My great grandmother lived at her uncle's inn near Lemberg, in Galicia. in the 1880s. I am writing a novel based in part on her experiences. Based on my research so far, it seems to me that her uncle would have had to "sell" the inn to a gentile before the sabbath and "buy" it back from the gentile afterward, every week, in order to profit from weekend traffic. It seems this was commonly done; whether everyone agreed that it was permissible I don't know, but apparently they did it. I am wondering if it would have been permissible for a gentile servant to perform this function. And also would a servant have been a shabbas goy too. In both cases, it seems like a stretch, since clearly the servant is obeying the instructions of her Jewish employer.

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    There's a concept that Amirah L'Nochri-- instructing a gentile to do work for you on the Sabbath-- is prohibited. Welcome, by the way. I'm sure the mods will give you the full hospitality treatment.
    – user9907
    Jun 24, 2016 at 13:09
  • Timely question, for me. My rav discussed this on the 2nd day of Shavu'ot. He cited from Eliyahu Ki Tov's "Book of Heritage" discussion of the 10 commandments which mentions that the servant must rest on Shabbat. I believe that he explains that this refers to non-Jewish servants. The thinking is that the Torah has already stated that "you shall do no work" ("YOU" meaning Jews). So why does the slave need to be enumerated? To teach us that it refers to non-Jewish servants. If I can locate the source, I will move this to an answer.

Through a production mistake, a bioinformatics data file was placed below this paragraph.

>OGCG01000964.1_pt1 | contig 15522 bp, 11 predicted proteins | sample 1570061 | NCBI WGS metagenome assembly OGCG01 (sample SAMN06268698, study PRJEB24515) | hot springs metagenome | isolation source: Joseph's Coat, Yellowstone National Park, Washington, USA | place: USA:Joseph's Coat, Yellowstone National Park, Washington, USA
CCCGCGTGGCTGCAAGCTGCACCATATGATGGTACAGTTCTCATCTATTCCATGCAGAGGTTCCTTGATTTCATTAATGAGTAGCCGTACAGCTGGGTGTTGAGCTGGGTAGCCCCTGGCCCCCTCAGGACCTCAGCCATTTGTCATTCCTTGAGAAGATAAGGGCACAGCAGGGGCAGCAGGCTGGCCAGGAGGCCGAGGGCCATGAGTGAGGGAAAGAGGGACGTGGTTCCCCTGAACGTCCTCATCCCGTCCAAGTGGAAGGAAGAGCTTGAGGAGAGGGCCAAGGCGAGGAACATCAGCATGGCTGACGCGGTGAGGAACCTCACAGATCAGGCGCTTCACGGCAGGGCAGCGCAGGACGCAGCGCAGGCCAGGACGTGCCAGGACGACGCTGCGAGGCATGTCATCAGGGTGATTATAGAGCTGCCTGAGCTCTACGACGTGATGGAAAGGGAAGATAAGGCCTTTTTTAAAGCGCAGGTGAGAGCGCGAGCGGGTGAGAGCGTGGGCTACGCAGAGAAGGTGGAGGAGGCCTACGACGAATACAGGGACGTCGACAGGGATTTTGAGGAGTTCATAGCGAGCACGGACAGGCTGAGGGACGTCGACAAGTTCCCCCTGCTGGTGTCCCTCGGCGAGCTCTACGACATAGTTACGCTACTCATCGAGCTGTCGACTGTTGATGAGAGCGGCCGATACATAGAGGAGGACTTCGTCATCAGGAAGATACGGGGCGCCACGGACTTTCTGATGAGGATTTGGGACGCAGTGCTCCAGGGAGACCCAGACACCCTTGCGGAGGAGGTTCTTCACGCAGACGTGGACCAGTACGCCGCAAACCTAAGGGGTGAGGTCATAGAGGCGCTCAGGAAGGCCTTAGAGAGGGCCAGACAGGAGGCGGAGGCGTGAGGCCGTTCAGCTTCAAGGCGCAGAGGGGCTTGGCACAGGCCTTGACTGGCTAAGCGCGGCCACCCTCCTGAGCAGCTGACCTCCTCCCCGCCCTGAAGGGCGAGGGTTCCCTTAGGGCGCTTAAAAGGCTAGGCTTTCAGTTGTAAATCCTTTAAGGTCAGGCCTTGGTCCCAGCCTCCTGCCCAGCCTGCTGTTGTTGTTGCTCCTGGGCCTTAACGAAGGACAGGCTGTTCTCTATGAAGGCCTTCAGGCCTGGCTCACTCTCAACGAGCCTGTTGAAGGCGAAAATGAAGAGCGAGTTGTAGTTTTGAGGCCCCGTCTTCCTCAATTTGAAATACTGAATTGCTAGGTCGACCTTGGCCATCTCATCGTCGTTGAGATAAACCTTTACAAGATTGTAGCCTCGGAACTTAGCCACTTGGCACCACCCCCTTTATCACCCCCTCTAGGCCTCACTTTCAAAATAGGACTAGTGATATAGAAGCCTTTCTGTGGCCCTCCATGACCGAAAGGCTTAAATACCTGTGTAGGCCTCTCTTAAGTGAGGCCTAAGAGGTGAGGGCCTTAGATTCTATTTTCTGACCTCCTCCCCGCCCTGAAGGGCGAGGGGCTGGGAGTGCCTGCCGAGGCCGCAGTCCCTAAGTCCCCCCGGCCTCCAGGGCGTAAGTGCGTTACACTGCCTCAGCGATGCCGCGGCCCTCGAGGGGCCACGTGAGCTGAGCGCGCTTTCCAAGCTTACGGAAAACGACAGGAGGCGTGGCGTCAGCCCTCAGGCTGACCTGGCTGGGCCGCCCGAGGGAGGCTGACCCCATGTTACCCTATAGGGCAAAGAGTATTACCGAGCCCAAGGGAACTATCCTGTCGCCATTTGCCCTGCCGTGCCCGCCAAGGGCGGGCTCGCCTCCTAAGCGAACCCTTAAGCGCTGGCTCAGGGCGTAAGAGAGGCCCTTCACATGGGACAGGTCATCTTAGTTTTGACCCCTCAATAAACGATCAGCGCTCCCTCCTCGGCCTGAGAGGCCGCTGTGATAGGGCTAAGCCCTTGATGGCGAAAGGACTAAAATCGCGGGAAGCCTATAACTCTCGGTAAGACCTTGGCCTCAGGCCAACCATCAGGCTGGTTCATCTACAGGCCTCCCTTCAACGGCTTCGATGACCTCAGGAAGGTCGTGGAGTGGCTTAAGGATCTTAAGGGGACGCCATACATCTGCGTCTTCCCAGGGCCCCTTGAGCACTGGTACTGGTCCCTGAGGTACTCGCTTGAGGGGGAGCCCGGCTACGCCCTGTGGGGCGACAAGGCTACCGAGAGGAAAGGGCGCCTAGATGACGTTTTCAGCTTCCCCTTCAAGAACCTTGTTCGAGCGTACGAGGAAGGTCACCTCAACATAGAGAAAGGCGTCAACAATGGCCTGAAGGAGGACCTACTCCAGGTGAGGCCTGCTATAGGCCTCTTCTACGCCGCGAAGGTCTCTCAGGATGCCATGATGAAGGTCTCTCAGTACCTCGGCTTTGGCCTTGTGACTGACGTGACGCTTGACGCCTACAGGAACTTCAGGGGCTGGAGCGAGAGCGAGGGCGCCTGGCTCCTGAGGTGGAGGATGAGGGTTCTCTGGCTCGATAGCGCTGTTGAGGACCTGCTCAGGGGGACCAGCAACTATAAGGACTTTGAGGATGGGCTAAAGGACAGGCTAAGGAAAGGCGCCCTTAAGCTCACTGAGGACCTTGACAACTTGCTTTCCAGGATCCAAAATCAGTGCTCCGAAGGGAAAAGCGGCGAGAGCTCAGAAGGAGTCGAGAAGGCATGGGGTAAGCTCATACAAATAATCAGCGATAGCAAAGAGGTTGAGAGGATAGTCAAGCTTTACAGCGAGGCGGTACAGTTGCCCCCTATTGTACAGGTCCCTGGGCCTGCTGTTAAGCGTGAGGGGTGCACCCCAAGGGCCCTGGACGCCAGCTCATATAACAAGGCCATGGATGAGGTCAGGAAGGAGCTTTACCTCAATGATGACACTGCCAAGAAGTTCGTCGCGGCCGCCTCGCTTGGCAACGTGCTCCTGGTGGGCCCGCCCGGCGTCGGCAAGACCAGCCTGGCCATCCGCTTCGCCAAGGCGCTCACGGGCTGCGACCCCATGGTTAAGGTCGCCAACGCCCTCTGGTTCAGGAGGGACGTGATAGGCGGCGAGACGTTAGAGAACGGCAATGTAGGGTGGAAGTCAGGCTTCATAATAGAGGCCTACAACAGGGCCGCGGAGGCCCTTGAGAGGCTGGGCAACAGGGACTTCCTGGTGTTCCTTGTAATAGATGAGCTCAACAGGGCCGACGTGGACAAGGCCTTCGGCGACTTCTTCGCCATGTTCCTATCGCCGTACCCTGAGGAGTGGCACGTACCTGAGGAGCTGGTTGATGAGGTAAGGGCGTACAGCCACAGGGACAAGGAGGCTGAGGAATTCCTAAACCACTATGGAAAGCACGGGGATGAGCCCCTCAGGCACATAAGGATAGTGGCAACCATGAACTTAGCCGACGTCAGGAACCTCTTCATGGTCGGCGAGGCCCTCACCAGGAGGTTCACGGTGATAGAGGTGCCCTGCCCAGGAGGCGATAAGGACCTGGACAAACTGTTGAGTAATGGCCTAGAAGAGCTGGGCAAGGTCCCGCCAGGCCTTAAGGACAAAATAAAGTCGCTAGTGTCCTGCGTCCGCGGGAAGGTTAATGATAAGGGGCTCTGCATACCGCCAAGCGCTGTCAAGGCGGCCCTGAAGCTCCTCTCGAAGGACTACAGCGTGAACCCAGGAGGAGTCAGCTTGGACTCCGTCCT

– DanF
    Jun 24, 2016 at 14:43
  • Welcome to Mi Yodeya! By "to perform this function" do you mean being the buyer?
    – msh210
    Jun 24, 2016 at 15:53
  • to sell the inn to the servant an buy it back may be permitted. all this is made before and after Shabbat. no link with Amira leAkum. This is a kind of association. I remember somewhat similar in Shut Rav Moshe Feinstein, when a Jew and a non-Jew make an association.
    – kouty
    Jun 27, 2016 at 9:31

1 Answer 1


Yes and no. The Lubavitcher Rebbe writes exactly on this topic in Likutei Sichos, Volume 31, second parshas Mishpatim.

The non-Jew must keep the Sheva Mitzvot Bnei Noach. He is considered like a Ger Toshav eved/sachir. He must rest on Shabbat, but may do melachas for himself. He is not in the geder of shabbos goy.

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